Pardoe Beach
Pardoe Beach

Pardoe Beach, Wesley Vale

14.6 km east of Devonport via Bass Highway, Port Sorell Road and Pardoe Road

Pardoe Beach commences against the end of the cobble beaches that surround Pardoe Downs, with a car park marking the boundary. It trends to the east-northeast for 3 km to the cobble, reef-tipped Pardoe Point. It receives the full force of the westerly wind waves, which average over 1 metre and maintain rips in the low tide surf during periods of higher waves. The beach is backed by a 150 m wide series of hummocky foredune ridges, with a waste treatment plant in the east and the western end of Devonport Airport to the west, and farmland extending inland.

Don Heads, Don

Don Heads, Don

Don Heads, Don

7 km east of Devonport via Don and Waverley Roads

Don Heads, on the western side of the mouth of the Don River, is a rocky headland peppered with columnar basalt rocks along its shore. A walking trail leads to the top of the bluff and along the coast to a number of beaches, and eventuslly Lillico Beach Conservation Area.

Don Heads, Dons

Don Heads beach is a cobble recurved spit which is attached at its western end to the base of the 50 m high heads, and curves to the southeast for 200 metre into the entrance to the river. Nearby is 2 ha wetland, which is encircled by the Don Heads Nature Trail. The narrow cobble ridge is fronted by 100-200 m wide intertidal rock flats. Don Head is accessible by car from the Don Heads Road.

Paradise Cove, West Devonport

Paradise Cove, West Devonport

Paradise Cove, West Devonport

10 km east of Devonport via Don Heads walking path

The coast between Don Heads and the penguin-viewing platform at Lillico Beach is largely undeveloped. A few fences and a few farm buildings and houses several kilometres metres away are the only man made structures that can be seen while walking the coastline. The area has little protection – and is on Devonport's doorstep. The coast features a small tesselated pavement, a blowhole, basalt columns and a number of small beaches, including Paradise Cove.

Paradise Cove is a rarely visited 150 metre long high tide beach, bordered by rocky points backed by 20-30 m high cleared slopes. In between steep vegetated bluffs back the beach, which is fronted by intertidal rock flats which dominate all but a central sandy channel. Another isolated beach is located 100 metres to the east, and is a 50 metre long pocket of high tide cobbles, bordered by rocky points fronted by intertidal flats, with a deeper central channel between.

Lillico Beach

Lillico Beach

Lillico Beach

12.6 km east of Devonport via Bass Highway

Lillico Beach Conservation Area, 6km west of Devonport alongside the Bass Highway, is a beautiful spot during the day (coastal bush with pebbles, rocks and a boardwalk, but no sand) and wonderful around dusk when a colony of fairy penguins come in for the night after a day of fishing in the open ocean.

Lillico Beach

Lillico Beach

Between October and April, volunteer guides are on hand to provide information and use red light torches so visitors can see the penguins clearly from viewing platforms. The highlight of the viewing experience is seeing the little penguins emerge from the sea and make their way over the rocks and up the beach to their burrows. The walkway is wheelchair friendly.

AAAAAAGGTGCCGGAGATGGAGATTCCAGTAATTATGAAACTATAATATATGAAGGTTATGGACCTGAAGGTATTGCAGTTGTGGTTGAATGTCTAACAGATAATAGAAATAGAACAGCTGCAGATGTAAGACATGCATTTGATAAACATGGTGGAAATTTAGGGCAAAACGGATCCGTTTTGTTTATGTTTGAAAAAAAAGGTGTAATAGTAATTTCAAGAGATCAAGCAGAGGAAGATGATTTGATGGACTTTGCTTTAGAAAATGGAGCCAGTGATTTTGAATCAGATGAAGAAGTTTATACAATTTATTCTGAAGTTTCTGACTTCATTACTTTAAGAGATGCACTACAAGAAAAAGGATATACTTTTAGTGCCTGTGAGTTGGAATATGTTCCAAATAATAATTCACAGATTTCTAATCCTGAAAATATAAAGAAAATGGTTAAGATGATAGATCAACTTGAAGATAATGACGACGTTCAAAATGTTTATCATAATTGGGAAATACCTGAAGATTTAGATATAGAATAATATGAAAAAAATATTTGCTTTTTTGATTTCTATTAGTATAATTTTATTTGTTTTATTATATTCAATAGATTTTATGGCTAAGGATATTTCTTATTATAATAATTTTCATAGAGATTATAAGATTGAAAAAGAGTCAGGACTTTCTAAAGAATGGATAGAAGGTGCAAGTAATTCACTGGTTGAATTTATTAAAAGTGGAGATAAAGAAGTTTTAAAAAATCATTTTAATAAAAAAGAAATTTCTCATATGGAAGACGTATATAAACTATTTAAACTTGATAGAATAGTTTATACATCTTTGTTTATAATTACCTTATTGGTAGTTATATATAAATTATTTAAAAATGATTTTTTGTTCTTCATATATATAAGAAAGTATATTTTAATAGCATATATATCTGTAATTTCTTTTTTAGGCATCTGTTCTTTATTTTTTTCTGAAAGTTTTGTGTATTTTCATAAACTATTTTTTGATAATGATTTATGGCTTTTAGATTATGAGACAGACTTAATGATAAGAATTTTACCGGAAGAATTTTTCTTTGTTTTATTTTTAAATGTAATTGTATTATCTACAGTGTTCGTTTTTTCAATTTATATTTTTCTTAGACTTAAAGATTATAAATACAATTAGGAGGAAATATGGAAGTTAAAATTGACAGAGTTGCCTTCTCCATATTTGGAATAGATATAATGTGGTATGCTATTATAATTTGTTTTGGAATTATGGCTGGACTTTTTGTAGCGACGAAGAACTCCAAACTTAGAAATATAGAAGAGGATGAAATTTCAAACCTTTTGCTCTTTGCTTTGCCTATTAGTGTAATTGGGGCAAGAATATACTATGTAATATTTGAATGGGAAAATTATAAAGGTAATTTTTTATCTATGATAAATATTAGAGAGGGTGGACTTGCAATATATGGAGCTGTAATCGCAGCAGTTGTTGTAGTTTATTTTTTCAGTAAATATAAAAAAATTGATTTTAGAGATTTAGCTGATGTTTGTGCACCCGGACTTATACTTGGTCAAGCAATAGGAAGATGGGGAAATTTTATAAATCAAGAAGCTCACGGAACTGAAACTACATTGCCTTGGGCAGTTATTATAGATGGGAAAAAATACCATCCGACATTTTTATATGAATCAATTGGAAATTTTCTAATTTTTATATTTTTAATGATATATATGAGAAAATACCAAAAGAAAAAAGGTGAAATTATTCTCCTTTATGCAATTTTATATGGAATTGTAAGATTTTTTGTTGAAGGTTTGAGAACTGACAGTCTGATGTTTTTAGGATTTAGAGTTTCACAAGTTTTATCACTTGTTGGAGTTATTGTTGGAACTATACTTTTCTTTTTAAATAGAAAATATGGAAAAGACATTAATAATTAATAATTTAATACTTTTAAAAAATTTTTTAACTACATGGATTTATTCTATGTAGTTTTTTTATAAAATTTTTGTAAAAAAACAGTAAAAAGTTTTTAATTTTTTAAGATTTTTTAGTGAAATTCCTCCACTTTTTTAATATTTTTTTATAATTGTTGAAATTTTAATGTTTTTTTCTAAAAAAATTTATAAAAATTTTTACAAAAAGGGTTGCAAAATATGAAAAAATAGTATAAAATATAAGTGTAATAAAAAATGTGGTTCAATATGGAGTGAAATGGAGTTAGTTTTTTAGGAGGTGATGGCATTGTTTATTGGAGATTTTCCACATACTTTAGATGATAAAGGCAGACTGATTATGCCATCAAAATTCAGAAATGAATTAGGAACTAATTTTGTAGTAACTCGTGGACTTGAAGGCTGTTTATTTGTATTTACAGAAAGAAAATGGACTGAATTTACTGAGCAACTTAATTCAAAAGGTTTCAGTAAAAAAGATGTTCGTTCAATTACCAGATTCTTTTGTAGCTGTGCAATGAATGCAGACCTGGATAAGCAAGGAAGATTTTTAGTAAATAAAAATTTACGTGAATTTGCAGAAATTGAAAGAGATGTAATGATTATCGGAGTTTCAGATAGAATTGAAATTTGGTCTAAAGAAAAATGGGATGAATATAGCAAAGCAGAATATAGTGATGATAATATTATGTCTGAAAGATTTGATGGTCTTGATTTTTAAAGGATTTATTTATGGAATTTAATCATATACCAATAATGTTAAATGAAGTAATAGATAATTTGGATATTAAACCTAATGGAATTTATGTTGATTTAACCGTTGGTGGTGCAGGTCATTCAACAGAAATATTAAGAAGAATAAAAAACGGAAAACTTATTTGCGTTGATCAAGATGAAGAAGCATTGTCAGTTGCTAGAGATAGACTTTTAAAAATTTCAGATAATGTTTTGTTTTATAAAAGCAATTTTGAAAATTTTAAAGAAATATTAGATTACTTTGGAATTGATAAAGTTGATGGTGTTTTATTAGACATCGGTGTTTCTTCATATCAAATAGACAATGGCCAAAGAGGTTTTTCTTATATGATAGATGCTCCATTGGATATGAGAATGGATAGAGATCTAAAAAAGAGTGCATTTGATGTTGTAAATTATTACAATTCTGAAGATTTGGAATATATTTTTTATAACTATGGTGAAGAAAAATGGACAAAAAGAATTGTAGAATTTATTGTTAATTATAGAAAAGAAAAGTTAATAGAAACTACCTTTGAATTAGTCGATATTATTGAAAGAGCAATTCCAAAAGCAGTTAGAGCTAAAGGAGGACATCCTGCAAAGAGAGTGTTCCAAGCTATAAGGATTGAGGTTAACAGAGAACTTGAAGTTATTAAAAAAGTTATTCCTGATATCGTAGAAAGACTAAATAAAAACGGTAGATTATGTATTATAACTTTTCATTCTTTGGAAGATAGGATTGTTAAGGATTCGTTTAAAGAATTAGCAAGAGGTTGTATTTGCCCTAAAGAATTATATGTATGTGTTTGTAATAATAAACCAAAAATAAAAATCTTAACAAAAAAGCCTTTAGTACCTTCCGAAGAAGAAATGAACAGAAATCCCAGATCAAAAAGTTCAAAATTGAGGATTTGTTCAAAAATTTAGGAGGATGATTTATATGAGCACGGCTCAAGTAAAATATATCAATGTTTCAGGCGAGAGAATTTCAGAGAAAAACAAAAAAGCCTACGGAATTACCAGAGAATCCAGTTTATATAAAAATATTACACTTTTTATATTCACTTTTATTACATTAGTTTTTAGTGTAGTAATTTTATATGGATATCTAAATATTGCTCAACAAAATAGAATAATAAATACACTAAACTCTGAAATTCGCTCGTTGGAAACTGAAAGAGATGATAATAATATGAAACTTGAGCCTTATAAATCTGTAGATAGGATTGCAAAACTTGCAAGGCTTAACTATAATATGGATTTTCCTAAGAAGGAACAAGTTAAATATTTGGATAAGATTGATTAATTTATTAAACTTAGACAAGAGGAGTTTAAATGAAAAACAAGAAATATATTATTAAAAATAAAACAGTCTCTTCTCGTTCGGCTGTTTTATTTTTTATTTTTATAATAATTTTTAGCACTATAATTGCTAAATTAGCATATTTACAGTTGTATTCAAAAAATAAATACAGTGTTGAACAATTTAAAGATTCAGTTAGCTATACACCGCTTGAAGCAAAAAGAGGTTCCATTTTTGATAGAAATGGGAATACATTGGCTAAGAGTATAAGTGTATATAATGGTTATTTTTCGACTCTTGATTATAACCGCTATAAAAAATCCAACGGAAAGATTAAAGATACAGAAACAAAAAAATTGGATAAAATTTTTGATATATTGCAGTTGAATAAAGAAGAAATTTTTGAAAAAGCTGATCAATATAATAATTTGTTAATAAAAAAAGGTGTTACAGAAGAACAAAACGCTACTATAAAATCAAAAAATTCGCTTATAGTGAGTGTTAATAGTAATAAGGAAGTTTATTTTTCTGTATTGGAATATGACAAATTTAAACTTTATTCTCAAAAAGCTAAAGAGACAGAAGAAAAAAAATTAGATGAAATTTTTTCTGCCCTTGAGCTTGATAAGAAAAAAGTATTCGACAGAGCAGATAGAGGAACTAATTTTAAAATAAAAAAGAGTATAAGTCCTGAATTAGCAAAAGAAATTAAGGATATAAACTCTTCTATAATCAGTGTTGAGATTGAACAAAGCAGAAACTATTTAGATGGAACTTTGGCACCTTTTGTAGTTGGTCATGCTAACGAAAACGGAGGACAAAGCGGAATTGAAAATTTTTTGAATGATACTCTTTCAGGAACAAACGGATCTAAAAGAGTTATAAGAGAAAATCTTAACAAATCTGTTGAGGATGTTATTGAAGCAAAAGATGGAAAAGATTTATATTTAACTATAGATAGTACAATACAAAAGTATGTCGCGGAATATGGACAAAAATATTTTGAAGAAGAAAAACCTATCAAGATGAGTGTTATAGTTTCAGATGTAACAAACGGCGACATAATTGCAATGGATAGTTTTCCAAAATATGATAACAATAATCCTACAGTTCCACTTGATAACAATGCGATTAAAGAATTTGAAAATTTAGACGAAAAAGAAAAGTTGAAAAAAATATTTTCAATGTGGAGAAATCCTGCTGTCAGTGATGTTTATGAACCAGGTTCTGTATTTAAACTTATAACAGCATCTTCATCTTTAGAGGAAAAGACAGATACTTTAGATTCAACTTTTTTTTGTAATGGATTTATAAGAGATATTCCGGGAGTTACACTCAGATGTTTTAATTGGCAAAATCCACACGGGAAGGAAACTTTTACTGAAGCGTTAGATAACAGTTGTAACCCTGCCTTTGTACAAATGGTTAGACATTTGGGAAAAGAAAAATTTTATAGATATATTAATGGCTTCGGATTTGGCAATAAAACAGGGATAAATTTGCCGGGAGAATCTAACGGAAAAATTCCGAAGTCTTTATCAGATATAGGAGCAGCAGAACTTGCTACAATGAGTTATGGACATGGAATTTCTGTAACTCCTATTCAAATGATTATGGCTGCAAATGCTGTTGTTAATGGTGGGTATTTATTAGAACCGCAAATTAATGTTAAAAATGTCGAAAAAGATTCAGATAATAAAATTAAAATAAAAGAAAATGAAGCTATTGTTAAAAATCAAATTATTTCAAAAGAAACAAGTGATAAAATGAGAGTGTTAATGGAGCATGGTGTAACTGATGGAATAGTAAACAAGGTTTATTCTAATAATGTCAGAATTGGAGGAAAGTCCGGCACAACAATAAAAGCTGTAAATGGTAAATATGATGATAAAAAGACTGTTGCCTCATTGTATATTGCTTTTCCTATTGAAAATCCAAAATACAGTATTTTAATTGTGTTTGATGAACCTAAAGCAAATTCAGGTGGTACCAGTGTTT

26.3 km south of Devonport via Spreyton and Nook Road

A rural inland town set against the backdrop of Mt Roland, Sheffield is known as the Town of Murals because of the many murals that decorate the walls of buildings around the town. Names like Promised Land, Paradise and No Where Else were used to encapsulate the beauty of the region. Visitors today believe this still rings true! View rich agricultural fields, rolling green hills and natural vistas when journeying to Sheffield, Cradle Mountain, Wilmot and Railton.

Drives from Devonport


Bass Highway: west to Marrawah

Bass Highway connects the major cities and towns of Tasmania's North West - beginning at Launceston, and following the coast through Devonport and Burnie, all the way to Marrawah on the west coast. Along the way, there are dozens of roads leading off the highway that will take you to pretty coastal villages on one side and the region's beautiful hinterland on the other.

Castra Road

Castra Road (State Route B15) starts at Ulverstone and winds its way south through picturesque hills and farmland on its way to Nietta, a tiny village located about 44 kilometres south-west of the town of Devonport. If approached from Devonport via Forth, Castra Road is joined at the village of Sprent. On the way you'll pass some of the prettiest dairy farming country you are ever likely to see. Drive a little further past Nietta and you'll reach Leven Canyon, a little-known tourist destination in Tasmania where you'll come face to face with nature at its most dramatic.

Meander Valley Highway

There are essentially two ways to travel by road between Devonport and Launcestion; there's Bass Highway, which is takes just over an hours and bypasses just about every town on the way, and then there's the Meander Valley Highway, which follows Bass Highway closely, but takes in just about every town, village and settlement on the way. It will take a lot longer, and how much longer depends on how captivating you find the places you pass through.